Over the last 5 months, the number of days where there has been measurable rain has remained remarkably constant:
- May 06: 21
- June 06: 20
- July 06: 21
- August 06: 21
- September 06: 21
So there you go. There is measurable rain (more than .2mm) every 2 days out of 3. By day, we mean a 24 hour period. So the number of daytimes where it rains is less than 2 out of 3, due to nighttime rain.
Also, when it does rain, there often isn't a lot. 0.2mm is hardly noticeable - when forecasters say "An inch of rain fell...", that's about 125 times as much as 0.2mm. Out of those five months, three had 9 days with more than 2mm, one had 7 days and one had 15. Only one day in the last five months has produced more than 20mm of rain.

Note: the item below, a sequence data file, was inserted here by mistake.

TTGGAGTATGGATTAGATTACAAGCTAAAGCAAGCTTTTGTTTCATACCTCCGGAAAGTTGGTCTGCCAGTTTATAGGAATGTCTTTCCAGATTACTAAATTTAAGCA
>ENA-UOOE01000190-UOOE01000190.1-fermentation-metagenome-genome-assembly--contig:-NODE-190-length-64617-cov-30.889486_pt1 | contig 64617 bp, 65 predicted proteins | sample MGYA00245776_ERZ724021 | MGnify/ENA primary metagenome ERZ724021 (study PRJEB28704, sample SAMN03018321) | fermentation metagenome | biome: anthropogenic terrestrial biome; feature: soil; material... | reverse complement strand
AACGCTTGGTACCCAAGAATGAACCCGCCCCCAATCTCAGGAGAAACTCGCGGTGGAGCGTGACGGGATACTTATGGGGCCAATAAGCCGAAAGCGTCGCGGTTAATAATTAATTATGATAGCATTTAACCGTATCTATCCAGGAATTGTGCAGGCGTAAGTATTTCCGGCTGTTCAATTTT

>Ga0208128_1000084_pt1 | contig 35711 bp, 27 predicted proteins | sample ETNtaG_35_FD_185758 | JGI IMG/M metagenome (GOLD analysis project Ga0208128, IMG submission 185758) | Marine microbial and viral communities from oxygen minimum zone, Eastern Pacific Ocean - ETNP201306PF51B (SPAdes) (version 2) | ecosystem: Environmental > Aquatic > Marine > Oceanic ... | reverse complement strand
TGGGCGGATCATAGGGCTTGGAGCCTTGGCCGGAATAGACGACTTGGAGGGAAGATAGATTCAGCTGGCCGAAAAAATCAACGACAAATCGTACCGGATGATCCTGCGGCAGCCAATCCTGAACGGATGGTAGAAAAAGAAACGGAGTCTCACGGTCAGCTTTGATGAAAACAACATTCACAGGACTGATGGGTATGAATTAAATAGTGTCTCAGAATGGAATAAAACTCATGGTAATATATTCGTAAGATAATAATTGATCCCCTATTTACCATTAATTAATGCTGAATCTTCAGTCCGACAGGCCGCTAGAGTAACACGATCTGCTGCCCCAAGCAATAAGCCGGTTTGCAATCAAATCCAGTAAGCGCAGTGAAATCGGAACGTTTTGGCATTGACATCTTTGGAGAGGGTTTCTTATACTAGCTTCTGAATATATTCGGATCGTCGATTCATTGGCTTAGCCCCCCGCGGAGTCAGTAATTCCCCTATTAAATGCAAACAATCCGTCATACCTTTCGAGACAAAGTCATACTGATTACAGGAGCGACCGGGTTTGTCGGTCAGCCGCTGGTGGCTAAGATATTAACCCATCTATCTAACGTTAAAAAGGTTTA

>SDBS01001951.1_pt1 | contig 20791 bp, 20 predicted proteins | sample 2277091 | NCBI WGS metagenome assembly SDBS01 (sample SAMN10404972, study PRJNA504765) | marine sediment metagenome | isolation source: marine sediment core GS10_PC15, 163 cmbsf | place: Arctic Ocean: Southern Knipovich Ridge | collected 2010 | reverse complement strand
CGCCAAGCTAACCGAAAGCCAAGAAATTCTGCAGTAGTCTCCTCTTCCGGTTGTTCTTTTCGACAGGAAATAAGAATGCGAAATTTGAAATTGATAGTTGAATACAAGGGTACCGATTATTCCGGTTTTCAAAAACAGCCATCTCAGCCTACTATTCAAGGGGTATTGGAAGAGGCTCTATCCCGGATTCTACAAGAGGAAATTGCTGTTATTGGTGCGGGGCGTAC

This data is from Andrew Ross's weather station just down the road from here on Berneray. His weather data is also automatically pumped through to a display on the weather underground service. Further weather information pertaining to Berneray is available on the Isle of Berneray community website.
[AET] The irony is that the Outer Hebrides has the reputation of being the place in the UK with the extreme weather. But it's not. During the baking heatwaves of this summer on the mainland, when temperatures got up to 36C, it reached a comfortable mid-20's here. And when snow falls heavily elsewhere in the UK, here it (somewhat disappointingly) never lasts, due to the mild air off the atlantic.
So, extreme weather - no. That's what the mainland is for. And when the southern half of the UK has been turned into an unbearable sub-Saraha desert (otherwise known as "July"), we'll be out on the lawn, drinking G&Ts on a pleasantly warm afternoon. Cheers!